Then there’s the Hall of Fame Monitor. This one is more of a system to compare what stats and totals voters have looked at in the past when voting in players, rather than explicitly comparing them against their peers like Black Ink. Again, the exact description can be found here, but the long story short is, Verlander again measures up well. He has a 148 in the Monitor scale, 18 points above what’s usually considered a Cooperstown lock. I think these three give good insight into the “narrative” the voters will have when voting on players, which is important in voting. Going just by stats, for example, it’s difficult to draw the conclusion that, say, Mike Mussina and Curt Schilling aren’t first ballot selections while John Smoltz, Tom Glavine and Roy Halladay are, but those three all come out similar or better using these tests, which might explain why the voters view them as far-and-away better pitchers.
Then, if you’re interested in looking at career value, there’s the wide variety of stats for that to choose from. If you just care about career counting totals, Verlander grades out by WAR pretty well. Baseball-Reference’s version rates JV as the best active pitcher, with 63.8 WAR putting him 44th all-time and well into Hall territory. Sure, not everyone near that total made it, but more of them are in than out. Fangraphs’ 63.6 WAR actually rates him even better historically, at 40th all-time (although it has CC Sabathia ahead of him among active players). I’d be a little more cautious when using that version, as the FIP-based version of WAR probably doesn’t line up as well with the average writer’s assessment of a player as Baseball-Reference’s runs allowed-based version does, but Verlander seems fine either way.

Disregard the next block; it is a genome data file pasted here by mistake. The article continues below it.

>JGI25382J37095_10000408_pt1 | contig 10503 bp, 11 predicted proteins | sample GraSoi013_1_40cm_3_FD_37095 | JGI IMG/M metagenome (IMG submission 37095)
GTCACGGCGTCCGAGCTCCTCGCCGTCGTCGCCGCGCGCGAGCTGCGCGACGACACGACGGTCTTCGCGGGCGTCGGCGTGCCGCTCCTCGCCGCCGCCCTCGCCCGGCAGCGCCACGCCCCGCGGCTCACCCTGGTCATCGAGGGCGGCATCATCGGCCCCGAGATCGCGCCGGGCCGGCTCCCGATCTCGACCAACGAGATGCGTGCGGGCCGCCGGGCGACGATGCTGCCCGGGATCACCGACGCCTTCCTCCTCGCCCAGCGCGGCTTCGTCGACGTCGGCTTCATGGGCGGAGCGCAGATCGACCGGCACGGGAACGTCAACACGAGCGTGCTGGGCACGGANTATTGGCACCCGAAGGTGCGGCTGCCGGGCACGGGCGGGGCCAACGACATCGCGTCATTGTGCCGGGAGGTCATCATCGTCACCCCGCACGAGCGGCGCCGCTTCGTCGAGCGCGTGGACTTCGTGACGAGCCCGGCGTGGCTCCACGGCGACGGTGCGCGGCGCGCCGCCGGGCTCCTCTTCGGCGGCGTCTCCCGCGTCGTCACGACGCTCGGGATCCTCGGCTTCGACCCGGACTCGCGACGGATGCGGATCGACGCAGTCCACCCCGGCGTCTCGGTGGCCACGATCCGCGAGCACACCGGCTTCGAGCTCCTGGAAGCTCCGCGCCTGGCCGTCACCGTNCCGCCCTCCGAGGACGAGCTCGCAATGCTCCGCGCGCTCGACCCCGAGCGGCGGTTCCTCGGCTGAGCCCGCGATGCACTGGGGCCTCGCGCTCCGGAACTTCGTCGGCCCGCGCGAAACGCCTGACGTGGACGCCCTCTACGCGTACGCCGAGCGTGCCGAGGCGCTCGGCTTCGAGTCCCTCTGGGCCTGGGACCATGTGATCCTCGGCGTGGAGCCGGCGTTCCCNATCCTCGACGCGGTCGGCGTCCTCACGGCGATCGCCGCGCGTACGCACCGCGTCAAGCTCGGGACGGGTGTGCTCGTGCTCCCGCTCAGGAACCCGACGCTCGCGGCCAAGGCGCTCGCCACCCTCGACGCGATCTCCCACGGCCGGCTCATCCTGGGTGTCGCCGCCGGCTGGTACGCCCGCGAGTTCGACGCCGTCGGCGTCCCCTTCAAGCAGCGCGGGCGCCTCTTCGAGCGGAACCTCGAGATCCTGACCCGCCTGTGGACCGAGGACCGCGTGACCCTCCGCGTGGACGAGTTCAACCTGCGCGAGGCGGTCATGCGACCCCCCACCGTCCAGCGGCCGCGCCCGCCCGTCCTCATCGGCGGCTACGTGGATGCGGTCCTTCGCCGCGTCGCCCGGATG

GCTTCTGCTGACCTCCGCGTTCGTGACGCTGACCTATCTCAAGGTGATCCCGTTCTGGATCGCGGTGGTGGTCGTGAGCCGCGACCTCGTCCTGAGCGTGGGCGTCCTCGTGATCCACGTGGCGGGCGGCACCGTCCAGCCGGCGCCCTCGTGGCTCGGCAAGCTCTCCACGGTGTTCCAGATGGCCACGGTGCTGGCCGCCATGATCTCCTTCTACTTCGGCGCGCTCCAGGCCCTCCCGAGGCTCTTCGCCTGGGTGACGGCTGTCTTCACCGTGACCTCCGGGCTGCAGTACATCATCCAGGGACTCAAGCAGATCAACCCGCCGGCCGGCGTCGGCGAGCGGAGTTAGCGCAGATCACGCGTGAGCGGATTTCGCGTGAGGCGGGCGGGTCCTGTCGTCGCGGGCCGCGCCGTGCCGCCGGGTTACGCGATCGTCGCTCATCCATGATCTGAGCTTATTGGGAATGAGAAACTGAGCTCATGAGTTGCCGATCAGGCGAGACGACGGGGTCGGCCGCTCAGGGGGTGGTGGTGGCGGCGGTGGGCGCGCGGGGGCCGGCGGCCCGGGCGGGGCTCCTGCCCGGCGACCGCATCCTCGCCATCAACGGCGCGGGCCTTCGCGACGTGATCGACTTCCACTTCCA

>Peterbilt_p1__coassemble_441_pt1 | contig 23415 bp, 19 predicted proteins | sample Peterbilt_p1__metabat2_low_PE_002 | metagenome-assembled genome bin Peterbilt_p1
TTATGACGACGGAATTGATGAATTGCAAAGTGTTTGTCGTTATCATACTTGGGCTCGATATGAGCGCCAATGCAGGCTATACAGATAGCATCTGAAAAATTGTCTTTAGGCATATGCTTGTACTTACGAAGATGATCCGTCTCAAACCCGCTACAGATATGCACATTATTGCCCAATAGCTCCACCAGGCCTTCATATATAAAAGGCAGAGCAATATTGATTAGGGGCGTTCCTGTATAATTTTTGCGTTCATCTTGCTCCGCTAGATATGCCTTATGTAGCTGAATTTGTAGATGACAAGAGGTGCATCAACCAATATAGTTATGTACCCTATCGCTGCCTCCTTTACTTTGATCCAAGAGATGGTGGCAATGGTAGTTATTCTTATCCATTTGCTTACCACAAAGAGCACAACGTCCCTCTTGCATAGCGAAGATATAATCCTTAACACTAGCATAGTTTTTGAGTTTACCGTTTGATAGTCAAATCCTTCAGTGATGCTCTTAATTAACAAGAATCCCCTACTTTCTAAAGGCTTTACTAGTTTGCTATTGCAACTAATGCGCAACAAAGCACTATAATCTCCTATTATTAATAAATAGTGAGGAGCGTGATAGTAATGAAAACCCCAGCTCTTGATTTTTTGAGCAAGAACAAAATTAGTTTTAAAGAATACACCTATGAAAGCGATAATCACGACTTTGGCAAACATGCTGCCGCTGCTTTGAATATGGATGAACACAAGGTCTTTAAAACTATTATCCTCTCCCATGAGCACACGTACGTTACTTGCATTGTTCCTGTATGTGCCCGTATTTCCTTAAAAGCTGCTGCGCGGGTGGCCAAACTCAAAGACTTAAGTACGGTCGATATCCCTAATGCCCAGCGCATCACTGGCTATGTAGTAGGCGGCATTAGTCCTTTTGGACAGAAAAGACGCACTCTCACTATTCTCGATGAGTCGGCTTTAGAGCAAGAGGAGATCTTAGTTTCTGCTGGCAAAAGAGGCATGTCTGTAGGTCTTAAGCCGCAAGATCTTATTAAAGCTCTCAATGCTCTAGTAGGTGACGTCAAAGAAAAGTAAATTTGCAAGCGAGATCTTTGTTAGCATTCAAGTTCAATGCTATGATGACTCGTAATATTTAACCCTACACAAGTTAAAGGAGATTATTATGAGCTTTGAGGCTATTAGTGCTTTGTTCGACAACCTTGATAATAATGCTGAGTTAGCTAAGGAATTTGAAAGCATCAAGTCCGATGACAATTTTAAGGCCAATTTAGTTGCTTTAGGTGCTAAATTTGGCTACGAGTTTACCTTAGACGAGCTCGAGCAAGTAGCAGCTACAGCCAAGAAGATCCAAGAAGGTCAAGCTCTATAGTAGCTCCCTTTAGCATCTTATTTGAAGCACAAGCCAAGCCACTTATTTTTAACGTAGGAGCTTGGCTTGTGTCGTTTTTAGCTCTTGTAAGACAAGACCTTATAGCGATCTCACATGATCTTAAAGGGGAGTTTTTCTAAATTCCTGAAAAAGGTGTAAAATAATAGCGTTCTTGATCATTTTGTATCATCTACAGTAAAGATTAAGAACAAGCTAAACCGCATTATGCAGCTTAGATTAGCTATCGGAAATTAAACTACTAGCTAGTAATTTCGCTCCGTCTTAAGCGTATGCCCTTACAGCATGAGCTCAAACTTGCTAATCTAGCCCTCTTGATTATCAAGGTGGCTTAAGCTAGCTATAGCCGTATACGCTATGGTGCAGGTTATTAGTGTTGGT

And if you’re the type that likes to see longevity AND dominance, there are stats like JAWS and Hall Rating. Both are mathematical attempts to build Hall-standards based on Wins Above Replacement, although they go about it in different ways. JAWS averages a player’s seven best years and career value to get a rating, then compares it against the average Hall of Famer at that player’s position. Verlander actually comes out a little wanting in this comparison, with his JAWS rating of 54.8 putting him 58th all-time. That’s not awful, considering there are 63 starters used in the ranking, but also not as overwhelming as other standards we’ve looked at.